startsector 7534485, 337365 sectors

NOTE: There maybe a need to resize the partitions of an image file. It is possible to resize the partitions using gparted. gparted can be called with the image file as a parameter. However, in my case gparted was unable to resize my partition (could not find the device to resize). I tried mounting the partition to /dev/loop0 using:

$ sudo losetup /dev/loo0 my.img

This succeeded in mounting the image to /dev/loop0 but again gparted could not find the individual partitions to mount (/dev/loop0p1 in my case). This left me to attempt to use ‘parted’. Another road-block, as my partition is ext4 and parted does not support ext4 (at least, the version I’m running).

parted suggested I use resize2fs but again, no individual partition to resize! This is becoming a tricky process.

So what did I need? I needed access to the individual partitions inside the image as accessible devices. Specifically, using the tool ‘kpartx’ I was able to mount each partition in the image to a device mapper such as /dev/mapper/loop0p1. Now I could use ‘resize2fs’ to resize /dev/mapper/loop0p1!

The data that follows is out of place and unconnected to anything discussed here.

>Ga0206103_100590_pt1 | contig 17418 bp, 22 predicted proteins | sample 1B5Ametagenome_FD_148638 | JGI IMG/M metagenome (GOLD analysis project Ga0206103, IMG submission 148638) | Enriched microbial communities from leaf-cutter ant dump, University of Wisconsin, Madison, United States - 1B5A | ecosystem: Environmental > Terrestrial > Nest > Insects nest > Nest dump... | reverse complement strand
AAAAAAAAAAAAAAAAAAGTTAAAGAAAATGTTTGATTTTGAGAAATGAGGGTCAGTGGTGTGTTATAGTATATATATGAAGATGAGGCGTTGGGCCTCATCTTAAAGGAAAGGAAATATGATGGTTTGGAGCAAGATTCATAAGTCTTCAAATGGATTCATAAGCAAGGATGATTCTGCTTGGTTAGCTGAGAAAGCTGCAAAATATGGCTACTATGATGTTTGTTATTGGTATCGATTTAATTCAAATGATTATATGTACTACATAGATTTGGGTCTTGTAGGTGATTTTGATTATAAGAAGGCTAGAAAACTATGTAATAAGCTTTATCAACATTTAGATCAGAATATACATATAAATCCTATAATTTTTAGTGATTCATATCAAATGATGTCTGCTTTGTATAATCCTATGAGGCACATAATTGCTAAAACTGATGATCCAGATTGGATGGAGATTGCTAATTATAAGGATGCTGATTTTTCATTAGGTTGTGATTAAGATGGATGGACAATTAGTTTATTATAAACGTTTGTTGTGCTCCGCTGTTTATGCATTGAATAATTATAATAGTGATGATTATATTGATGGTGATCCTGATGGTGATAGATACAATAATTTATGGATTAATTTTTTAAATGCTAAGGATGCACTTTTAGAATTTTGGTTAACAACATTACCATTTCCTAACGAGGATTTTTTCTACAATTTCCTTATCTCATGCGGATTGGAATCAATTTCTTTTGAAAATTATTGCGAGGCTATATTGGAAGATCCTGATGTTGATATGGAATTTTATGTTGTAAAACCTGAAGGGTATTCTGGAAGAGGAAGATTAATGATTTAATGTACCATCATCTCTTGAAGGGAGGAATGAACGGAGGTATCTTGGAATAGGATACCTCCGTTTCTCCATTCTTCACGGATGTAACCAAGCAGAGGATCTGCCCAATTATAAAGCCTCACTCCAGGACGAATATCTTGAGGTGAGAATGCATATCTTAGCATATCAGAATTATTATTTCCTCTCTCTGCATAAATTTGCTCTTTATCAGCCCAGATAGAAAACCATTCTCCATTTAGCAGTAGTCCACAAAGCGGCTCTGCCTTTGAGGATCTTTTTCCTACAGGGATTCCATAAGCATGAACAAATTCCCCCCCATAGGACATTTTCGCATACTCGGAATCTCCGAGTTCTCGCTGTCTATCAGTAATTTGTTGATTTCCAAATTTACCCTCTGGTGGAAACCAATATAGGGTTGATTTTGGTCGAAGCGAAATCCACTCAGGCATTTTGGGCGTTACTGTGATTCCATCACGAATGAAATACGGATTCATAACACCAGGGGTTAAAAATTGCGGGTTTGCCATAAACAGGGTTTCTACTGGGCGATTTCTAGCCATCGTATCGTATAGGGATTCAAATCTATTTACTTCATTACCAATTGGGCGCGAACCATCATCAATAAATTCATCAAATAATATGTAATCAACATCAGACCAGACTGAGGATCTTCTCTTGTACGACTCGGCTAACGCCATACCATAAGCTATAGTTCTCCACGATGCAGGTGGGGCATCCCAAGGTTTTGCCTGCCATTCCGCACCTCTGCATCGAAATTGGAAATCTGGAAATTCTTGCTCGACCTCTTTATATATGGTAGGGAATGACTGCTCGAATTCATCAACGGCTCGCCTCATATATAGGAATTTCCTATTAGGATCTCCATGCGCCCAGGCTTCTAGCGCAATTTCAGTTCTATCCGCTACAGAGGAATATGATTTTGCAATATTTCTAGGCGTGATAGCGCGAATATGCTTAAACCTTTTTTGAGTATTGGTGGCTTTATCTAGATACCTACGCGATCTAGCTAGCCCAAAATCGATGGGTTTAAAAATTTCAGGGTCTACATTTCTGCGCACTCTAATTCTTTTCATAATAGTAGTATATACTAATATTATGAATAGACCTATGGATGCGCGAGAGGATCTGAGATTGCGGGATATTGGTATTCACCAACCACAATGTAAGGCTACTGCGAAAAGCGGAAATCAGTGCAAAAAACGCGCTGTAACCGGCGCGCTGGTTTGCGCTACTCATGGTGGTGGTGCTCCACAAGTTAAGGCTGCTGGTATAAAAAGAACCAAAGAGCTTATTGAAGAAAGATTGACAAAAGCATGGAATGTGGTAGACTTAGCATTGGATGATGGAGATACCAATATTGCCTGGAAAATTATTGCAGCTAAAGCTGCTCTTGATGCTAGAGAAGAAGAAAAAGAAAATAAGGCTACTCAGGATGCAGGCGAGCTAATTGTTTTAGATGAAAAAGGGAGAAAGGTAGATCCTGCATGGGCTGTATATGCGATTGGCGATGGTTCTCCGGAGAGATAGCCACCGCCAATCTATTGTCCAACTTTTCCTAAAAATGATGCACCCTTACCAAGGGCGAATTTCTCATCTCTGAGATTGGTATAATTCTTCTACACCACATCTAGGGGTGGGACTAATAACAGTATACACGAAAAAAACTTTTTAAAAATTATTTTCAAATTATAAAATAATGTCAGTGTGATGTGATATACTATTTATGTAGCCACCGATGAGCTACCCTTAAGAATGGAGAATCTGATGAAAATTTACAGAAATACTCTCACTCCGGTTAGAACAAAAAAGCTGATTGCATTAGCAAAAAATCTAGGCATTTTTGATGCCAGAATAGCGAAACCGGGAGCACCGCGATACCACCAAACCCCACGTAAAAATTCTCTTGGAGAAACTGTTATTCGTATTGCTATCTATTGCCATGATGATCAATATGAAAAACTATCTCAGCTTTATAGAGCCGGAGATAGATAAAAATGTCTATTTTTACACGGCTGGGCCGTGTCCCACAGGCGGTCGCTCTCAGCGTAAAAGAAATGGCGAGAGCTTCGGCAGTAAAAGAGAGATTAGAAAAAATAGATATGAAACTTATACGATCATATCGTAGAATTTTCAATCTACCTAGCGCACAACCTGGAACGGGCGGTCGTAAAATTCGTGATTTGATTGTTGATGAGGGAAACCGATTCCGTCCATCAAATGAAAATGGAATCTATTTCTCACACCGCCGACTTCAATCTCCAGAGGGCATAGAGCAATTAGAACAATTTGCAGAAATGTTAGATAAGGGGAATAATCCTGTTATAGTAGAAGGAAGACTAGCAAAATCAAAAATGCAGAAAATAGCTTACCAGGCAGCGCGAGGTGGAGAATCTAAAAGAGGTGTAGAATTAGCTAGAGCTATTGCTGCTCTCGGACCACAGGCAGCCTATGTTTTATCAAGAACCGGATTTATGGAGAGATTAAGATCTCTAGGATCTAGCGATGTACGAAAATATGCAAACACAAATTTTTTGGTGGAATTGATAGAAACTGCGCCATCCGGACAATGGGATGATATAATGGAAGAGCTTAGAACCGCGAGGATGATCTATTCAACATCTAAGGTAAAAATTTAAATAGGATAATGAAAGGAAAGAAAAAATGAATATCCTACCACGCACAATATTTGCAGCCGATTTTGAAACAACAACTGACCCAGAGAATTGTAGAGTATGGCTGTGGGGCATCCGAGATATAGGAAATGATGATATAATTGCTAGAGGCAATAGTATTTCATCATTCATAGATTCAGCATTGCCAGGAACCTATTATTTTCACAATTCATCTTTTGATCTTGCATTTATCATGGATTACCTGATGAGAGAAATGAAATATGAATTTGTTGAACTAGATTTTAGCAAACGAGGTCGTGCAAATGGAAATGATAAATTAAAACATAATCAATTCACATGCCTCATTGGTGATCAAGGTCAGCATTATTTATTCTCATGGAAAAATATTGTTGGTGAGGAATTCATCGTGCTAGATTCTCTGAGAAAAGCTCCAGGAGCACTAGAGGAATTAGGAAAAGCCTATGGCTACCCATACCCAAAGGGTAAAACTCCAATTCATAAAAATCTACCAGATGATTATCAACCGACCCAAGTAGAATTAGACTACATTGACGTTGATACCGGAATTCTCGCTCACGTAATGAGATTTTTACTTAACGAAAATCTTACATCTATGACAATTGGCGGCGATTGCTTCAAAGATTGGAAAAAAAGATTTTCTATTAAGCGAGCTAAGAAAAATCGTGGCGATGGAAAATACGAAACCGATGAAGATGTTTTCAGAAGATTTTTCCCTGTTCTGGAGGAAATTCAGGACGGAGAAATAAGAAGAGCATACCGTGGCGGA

Posted in Uncategorized | 1 Comment »

Unofficial feature for obsolete version of GRUB

Posted by mzanfardino on December 18, 2009

Recently I had been asked to ‘brand’ the GRUB menu for my company’s servers. The company has made the decision to deploy Ubuntu Long Term Support server software. And though we maintain current with security patches, we do not wish to radically alter the distribution that Canonical has release under its LTS program.

As such, we have a number of server running Ubuntu 8.04 LTS and 9.04 LTS. Canonical has seen fit to distribute these distribution with GRUB 0.97. And though GRUB2 is available, it has been decided by the company not to install GRUB2 at this time.

This, coupled with a recent change in the look of the company colors, has cause a problem with ‘branding’ the GRUB menu. It seems that GRUB 0.97 does not support the COLOR attribute if the SPLASHIMAGE attribute is in use. The result of which left me with an untenable problem: when I load the new company SPLASHIMAGE which is red lettering on a white background, I was unable to change the color of the text, which is also white by default (thankfully with black shading, so it’s at least visible).

While researching this issue, I came across bug #16190 filed with the GRUB project ( In it, a helpful user (adrian15) wrote:

Non-standard grub such as the one from Ubuntu is not supported officially by Grub.

However I am going to help you. The color command when having a background image does not work as you have seen.

Use the following commands instead:

background RRGGBB
foreground RRGGBB